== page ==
(Photo courtesy of The Baltimore Family)

Jesse Robert Baltimore (1890-1959)1

Jesse Robert Baltimore was the prototype of the Modern Homes customer, a man with building skills who wanted the best possible home for his family. But the history of his Sears Roebuck "Fullerton" exemplifies a larger pattern; the evolution of the Palisades as a streetcar suburb and development of the kit house phenomenon through the experience of an individual family.

Mr. Baltimore was born near Charlottesville, Virginia in 1890 and came to Washington in 1915. For his first seven years in the city, Mr. Baltimore led the nomadic renter's existence of skilled blue-collar tradesmen of the time. After renting accommodations at 1004 C Street SW while working as a mechanic, he moved to 427 G Street NW and began working as a plumber by 1917. In 1920 Mr. Baltimore, who served in the Army Tank Corps during World War I, worked as a mechanic and lived at 29 N Street SE.

Tanks, World War I's high-tech counter to the machine gun, required the mechanical skills of men like Jesse Baltimore.

In 1921, while working as a plumber for the W.H. Mooney Company of 726 Eleventh Street NW, Mr. Baltimore resided at 737 Seventh Street SE. In 1922 he moved to 509 H Street NW. Around that time, he married Mary Gladys Pilkerton, who had come to Washington to work in a downtown department store.I

The site of the Jesse Baltimore House at 5136 Sherier Place NW was originally occupied by a small one-story frame house which predated the formalities of the building permit system. It is unclear whether Mr. Baltimore modified this original house or razed and rebuilt it. However, during the first two years after they moved to Sherier Place in 1923, the Baltimores lived in a small frame building at the rear of the lot.

On September 24, 1924, Mr. Baltimore obtained a permit to build a two story dwelling designed by architect L.T. Burn. However, District inspectors visited the site week after week and reported work “not started”. Then, on July 7, 1925, Mr. Baltimore obtained another building permit, this time for a house whose architect was listed as “Sears Roebuck”.

Although Jesse Baltimore completed training, the war ended before he was sent overseas.

The model Mr. Baltimore selected was the “Fullerton”, an “Honor-Bilt” house (Sears’ highest quality) offering 1,932 square feet of living space in a six-room, two-story, American Foursquare design. Foursquare-style houses had achieved peak popularity in the first two decades of the twentieth century, but by the early 1920s were losing ground to bungalow styles. However, by then the Foursquare style had become an American classic. Robert Schweitzer and Michael Davis could have been describing Mr. Baltimore’s house when they wrote:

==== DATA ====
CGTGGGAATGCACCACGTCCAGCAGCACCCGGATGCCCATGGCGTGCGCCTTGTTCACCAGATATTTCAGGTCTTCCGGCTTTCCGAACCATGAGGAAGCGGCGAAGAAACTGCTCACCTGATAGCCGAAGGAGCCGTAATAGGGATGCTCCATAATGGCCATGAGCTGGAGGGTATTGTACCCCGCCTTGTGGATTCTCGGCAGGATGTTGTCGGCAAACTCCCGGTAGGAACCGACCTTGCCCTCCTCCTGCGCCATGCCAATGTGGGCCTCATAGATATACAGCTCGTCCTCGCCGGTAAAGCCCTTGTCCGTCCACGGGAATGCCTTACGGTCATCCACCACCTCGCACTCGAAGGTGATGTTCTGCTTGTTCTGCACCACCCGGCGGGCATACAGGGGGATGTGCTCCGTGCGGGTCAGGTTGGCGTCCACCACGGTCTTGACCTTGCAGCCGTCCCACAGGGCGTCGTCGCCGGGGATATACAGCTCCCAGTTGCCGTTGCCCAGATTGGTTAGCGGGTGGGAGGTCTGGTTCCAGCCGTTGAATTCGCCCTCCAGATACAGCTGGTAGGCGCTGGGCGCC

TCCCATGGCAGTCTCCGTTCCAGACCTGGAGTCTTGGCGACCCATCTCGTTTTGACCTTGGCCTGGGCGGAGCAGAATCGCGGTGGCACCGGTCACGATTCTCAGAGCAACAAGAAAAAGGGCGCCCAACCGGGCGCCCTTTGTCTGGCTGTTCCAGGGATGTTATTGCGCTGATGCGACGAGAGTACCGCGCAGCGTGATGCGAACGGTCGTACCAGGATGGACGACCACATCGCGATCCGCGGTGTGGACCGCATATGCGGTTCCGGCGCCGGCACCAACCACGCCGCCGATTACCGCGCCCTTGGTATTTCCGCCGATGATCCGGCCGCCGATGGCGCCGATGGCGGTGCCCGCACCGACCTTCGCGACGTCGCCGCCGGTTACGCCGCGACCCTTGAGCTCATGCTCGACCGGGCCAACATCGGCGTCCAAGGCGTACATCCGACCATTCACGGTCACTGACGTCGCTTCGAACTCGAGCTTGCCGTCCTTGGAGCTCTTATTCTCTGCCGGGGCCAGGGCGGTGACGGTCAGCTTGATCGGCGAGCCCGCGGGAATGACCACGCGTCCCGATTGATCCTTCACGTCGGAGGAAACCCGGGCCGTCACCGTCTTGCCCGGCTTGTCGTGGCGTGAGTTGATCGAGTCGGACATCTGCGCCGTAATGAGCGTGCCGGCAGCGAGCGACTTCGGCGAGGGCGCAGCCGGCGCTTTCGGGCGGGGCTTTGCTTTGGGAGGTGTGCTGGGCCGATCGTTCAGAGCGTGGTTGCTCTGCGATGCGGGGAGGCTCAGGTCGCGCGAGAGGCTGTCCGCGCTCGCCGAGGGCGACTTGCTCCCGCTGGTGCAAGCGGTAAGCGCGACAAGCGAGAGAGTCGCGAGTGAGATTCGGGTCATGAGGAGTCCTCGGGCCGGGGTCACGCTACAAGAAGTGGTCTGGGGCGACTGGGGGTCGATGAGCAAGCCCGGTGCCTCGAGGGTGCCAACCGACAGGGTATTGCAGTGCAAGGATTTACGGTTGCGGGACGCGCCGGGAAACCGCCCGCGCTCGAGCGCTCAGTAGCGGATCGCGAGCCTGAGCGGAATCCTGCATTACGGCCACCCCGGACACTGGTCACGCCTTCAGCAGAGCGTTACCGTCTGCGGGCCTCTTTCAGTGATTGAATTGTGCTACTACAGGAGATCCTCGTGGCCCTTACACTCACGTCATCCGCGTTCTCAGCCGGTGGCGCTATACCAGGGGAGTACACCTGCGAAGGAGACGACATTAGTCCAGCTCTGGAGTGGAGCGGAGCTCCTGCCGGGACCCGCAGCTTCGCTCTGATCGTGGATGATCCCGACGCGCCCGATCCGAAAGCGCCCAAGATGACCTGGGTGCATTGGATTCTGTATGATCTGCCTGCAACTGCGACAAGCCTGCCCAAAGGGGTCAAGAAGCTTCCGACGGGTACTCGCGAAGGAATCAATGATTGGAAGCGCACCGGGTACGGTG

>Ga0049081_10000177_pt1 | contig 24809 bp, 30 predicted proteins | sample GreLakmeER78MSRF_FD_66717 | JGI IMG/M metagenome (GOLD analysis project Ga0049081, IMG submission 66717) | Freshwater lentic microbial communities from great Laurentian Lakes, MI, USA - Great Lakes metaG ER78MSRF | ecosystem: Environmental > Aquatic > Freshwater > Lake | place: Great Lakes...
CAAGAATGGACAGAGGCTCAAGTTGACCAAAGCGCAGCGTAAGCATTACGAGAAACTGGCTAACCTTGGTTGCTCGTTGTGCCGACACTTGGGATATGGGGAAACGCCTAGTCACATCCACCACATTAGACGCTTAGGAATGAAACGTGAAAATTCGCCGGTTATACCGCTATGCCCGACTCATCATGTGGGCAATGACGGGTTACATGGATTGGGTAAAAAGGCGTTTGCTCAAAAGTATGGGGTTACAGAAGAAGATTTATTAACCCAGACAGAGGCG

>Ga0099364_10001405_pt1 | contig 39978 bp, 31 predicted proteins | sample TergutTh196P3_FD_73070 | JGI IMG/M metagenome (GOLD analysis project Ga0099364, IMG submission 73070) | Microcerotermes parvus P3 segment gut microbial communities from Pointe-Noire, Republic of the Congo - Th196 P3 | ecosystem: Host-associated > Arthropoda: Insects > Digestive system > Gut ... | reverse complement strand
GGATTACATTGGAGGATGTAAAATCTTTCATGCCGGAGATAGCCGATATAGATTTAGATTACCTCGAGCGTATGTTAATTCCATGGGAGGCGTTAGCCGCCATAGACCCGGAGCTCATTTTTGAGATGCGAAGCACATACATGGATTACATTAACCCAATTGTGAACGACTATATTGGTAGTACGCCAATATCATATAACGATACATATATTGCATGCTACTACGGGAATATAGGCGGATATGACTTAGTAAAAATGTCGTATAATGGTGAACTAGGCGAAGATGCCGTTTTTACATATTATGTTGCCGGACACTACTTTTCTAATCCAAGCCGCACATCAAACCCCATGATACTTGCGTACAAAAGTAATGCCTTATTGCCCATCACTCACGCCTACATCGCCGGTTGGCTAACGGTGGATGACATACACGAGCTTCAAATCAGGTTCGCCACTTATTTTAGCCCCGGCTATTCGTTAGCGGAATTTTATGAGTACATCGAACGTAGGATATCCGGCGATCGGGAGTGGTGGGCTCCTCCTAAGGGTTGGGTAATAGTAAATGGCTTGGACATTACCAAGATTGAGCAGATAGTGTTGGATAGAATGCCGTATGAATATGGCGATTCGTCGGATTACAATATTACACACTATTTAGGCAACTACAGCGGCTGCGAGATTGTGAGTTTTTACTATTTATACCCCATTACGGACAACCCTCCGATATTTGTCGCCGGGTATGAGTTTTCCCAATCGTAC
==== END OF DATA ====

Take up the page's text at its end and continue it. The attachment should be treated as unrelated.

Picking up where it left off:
As... a form seen from coast to coast, from plain to fancy, [the Foursquare] really could--and perhaps should--be called 'National,' the true nationwide house…

Sears tellingly advertised the Fullerton as “adapt[ing] itself equally well to city lots or country estates”, making it an especially appropriate match to the village-within-the-city character of the Palisades.

The Fullerton is one of Sears’ larger foursquare designs with more front windows and larger rooms than its more spartan cousins. Its front door gave entry to a full-width living room with fireplace, which opened through a cased entryway to a dining room, flanked by an eat-in kitchen. The second story had three bedrooms and a single bath, which was not a given in the 1920s. One unusual feature of the Fullerton is that there is no backdoor. There is instead, a side door which opens onto a staircase landing between the basement and kitchen.

The Fullerton features narrow lap wooden siding made of cypress, “the wood eternal”, which was a hallmark of 1920s Sears houses. It has a hipped roof, overhanging

Mr. Baltimore's Fullerton Foursquare differed stylistically from such Sears bungalow models as the Vallonia (above left) and Westley (above right).

(Photos by Mary Rowse)

eaves and a full-width front porch whose hipped roof is supported by stubby wooden pillars with scalloped ornamental depressions. These wooden pillars sit atop masonry columns that rise from ground level. Other Fullerton signature features include the center chimney, a wood-shingled dormer with a small, multi-pane window, and triptiche living room windows whose center sash is roughly one and one half times the width of the windows which flank it.

While no reliable statistics exist regarding the number of houses of each model Sears sold, the number of years each model was included in the catalog is an index of its popularity. Five Sears Roebuck Modern Homes catalogs featured the Fullerton between 1925 and 1933. Although numerous models were featured for only one or two years, the Fullerton’s five year run does not compare to those of such common Sears models as the Vallonia bungalow (twelve years) or the Whitehall Foursquare (nine years). Sears advertisements in The Washington Post illustrated select designs such as The Langston and The Puritan. None of the ads show the Fullerton.

Construction on 5136 proceeded swiftly, with Jesse Baltimore and his brother George Lewis Baltimore completing the house by October 1925. This was in keeping with the ninety-day time frame Sears advertised for constructing its "already-cut and fitted" homes.